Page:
Trade policy and environmental sustainability are inextricably linked. There are concerns that increased trade can negatively impact the environment, but freer trade can be a key driver of environmental sustainability.
Environmental provisions are increasingly being included in free-trade agreements but can also be a key sticking point in some trade talks. Around 629 trade deals signed since 1947 contain environmental provisions, although these vary in scope. Notably, the Comprehensive & Progressive Agreement for Trans-Pacific Partnership requires its 11 members to effectively enforce their environmental laws, while new EU agreements oblige trading partners to implement the Paris climate-change accord.
There are also efforts underway at the World Trade Organization to tackle harmful fisheries subsidies, and WTO rules permit members to implement trade restrictions for environmental protection purposes.
But there are calls for the WTO to better tackle environmental issues, even though it is not an environmental agency. Talks between 46 WTO members, covering 90 per cent of global environmental-product exports, to eliminate tariffs on goods such as solar panels and wind turbines via an Environmental Goods Agreement have stalled since 2016. And some members believe more can be done at the WTO to reform fossil-fuel subsidies and design disciplines to help mitigate climate change.
International trade can also facilitate the shift towards a circular economy, for example through increased trade in waste for recycling or second-hand goods. But there is a risk that free trade could lead to environmental degradation if countries have different standards.
In an effort to raise environmental standards, the EU is considering a Carbon Border Tax on certain imports to level the playing field between domestic production and imports from countries with lower standards. And China is among the Asian economies banning waste imports that flow largely from developed markets, to improve environmental outcomes.
As green issues rise in prominence, consumers and investors are focussing increasingly on sustainability. Environmental standards such as eco-labels or certification can help customers make more informed choices.
This trend towards sustainability matters for business. Exporters may need to focus on producing more environmentally-friendly goods and services, embracing more sustainable practices, and adopting environmental standards to better meet the needs of consumers and buyers.
Green strategies could also give firms a competitive advantage and lower operating costs. And environmentally-friendly trade agreements could increase trade in environmental goods and services.
On the other hand, failure to comply with environmental standards may result in lost market share or the inability to sell products and services abroad due to non-compliance.
Indeed, freer trade can support economic growth and improve nations’ capacity to manage environmental issues more effectively. Greater market openness could also enable the diffusion of environmentally-friendly technologies and may lead to the adoption of higher environmental standards globally. Therefore, trade policy can be an important tool to tackle environmental issues.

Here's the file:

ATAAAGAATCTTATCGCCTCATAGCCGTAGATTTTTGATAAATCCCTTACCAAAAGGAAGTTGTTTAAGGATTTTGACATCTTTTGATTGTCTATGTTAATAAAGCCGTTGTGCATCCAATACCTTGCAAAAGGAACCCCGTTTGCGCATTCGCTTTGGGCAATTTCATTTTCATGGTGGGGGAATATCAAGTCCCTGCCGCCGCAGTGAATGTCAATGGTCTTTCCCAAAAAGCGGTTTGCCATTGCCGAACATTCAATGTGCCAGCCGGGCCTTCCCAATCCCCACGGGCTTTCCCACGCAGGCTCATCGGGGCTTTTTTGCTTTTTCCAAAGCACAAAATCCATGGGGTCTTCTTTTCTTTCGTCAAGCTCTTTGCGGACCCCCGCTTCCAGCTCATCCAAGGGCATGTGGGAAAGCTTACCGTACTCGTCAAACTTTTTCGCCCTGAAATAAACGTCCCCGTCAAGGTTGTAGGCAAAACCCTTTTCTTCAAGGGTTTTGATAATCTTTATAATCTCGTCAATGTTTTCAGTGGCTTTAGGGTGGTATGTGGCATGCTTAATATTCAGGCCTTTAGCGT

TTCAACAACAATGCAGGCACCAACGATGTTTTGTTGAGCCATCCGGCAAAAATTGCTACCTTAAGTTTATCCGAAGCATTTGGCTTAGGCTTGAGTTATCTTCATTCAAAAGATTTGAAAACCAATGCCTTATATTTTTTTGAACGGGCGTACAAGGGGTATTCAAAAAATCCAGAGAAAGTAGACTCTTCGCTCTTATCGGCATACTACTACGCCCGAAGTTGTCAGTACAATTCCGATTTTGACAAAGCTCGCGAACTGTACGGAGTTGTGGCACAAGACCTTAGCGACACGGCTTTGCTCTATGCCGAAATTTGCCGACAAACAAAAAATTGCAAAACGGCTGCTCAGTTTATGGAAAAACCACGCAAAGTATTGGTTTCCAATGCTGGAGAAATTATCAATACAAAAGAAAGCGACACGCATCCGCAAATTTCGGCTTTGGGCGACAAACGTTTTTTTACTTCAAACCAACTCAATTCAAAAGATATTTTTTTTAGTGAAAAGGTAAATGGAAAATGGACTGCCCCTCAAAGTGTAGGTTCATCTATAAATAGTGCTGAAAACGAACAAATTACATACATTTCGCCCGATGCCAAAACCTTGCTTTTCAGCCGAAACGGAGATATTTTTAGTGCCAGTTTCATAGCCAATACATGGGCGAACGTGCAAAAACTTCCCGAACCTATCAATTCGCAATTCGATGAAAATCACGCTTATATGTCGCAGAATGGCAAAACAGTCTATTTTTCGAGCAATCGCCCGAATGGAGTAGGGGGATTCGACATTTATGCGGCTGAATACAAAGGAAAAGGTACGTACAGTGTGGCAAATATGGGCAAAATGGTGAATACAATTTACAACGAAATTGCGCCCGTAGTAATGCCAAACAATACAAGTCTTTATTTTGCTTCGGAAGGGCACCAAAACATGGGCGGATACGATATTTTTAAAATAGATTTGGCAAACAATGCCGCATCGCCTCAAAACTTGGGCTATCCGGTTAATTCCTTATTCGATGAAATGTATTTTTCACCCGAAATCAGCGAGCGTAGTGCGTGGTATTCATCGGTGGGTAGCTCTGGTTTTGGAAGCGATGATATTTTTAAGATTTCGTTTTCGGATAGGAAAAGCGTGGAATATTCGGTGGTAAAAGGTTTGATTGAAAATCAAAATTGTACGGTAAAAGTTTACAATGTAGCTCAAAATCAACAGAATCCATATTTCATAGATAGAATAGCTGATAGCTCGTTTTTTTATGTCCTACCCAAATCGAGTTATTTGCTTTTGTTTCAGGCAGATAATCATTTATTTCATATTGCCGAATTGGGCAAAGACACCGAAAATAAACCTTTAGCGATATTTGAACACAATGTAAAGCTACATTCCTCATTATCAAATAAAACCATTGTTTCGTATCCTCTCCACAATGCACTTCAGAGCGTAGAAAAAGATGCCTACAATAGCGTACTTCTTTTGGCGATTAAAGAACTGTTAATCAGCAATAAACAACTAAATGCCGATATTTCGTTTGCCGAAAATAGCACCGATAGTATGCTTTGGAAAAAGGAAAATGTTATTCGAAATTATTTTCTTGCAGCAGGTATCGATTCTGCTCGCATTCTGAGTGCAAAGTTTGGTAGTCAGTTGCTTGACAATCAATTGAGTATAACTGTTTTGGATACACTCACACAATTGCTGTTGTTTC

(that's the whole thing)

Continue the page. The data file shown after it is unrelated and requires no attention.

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The following analyst(s), economist(s), or strategist(s) who is(are) primarily responsible for this report, including any analyst(s) whose name(s) appear(s) as author of an individual section or sections of the report and any analyst(s) named as the covering analyst(s) of a subsidiary company in a sum-of-the-parts valuation certifies(y) that the opinion(s) on the subject security(ies) or issuer(s), any views or forecasts expressed in the section(s) of which such individual(s) is(are) named as author(s), and any other views or forecasts expressed herein, including any views expressed on the back page of the research report, accurately reflect their personal view(s) and that no part of their compensation was, is or will be directly or indirectly related to the specific recommendation(s) or views contained in this research report: Shanella Rajanayagam,
Equities: Stock ratings and basis for financial analysis
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From 23rd March 2015 HSBC has assigned ratings on the following basis:
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For each stock we set a required rate of return calculated from the cost of equity for that stock’s domestic or, as appropriate, regional market established by our strategy team. The target price for a stock represented the value the analyst expected the stock to reach over our performance horizon. The performance horizon was 12 months. For a stock to be classified as Overweight, the potential return, which equals the percentage difference between the current share price and the target price, including the forecast dividend yield when indicated, had to exceed the required return by at least 5 percentage points over the succeeding 12 months (or 10 percentage points for a stock classified as Volatile*). For a stock to be classified as Underweight, the stock was expected to underperform its required return by at least 5 percentage points over the succeeding 12 months (or 10 percentage points for a stock classified as Volatile*). Stocks between these bands were classified as Neutral.
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